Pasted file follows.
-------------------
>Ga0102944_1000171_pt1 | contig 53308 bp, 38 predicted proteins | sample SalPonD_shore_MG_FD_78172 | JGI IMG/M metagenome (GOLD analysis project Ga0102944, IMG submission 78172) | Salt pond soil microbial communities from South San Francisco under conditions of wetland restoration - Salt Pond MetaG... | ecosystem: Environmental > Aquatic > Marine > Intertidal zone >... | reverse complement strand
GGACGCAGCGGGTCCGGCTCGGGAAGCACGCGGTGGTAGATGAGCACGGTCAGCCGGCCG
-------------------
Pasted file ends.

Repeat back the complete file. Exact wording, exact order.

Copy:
>Ga0102944_1000171_pt1 | contig 53308 bp, 38 predicted proteins | sample SalPonD_shore_MG_FD_78172 | JGI IMG/M metagenome (GOLD analysis project Ga0102944, IMG submission 78172) | Salt pond soil microbial communities from South San Francisco under conditions of wetland restoration - Salt Pond MetaG... | ecosystem: Environmental > Aquatic > Marine > Intertidal zone >... | reverse complement strand
GGACGCAGCGGGTCCGGCTCGGGAAGCACGCGGTGGTAGATGAGCACGGTCAGCCGGCCG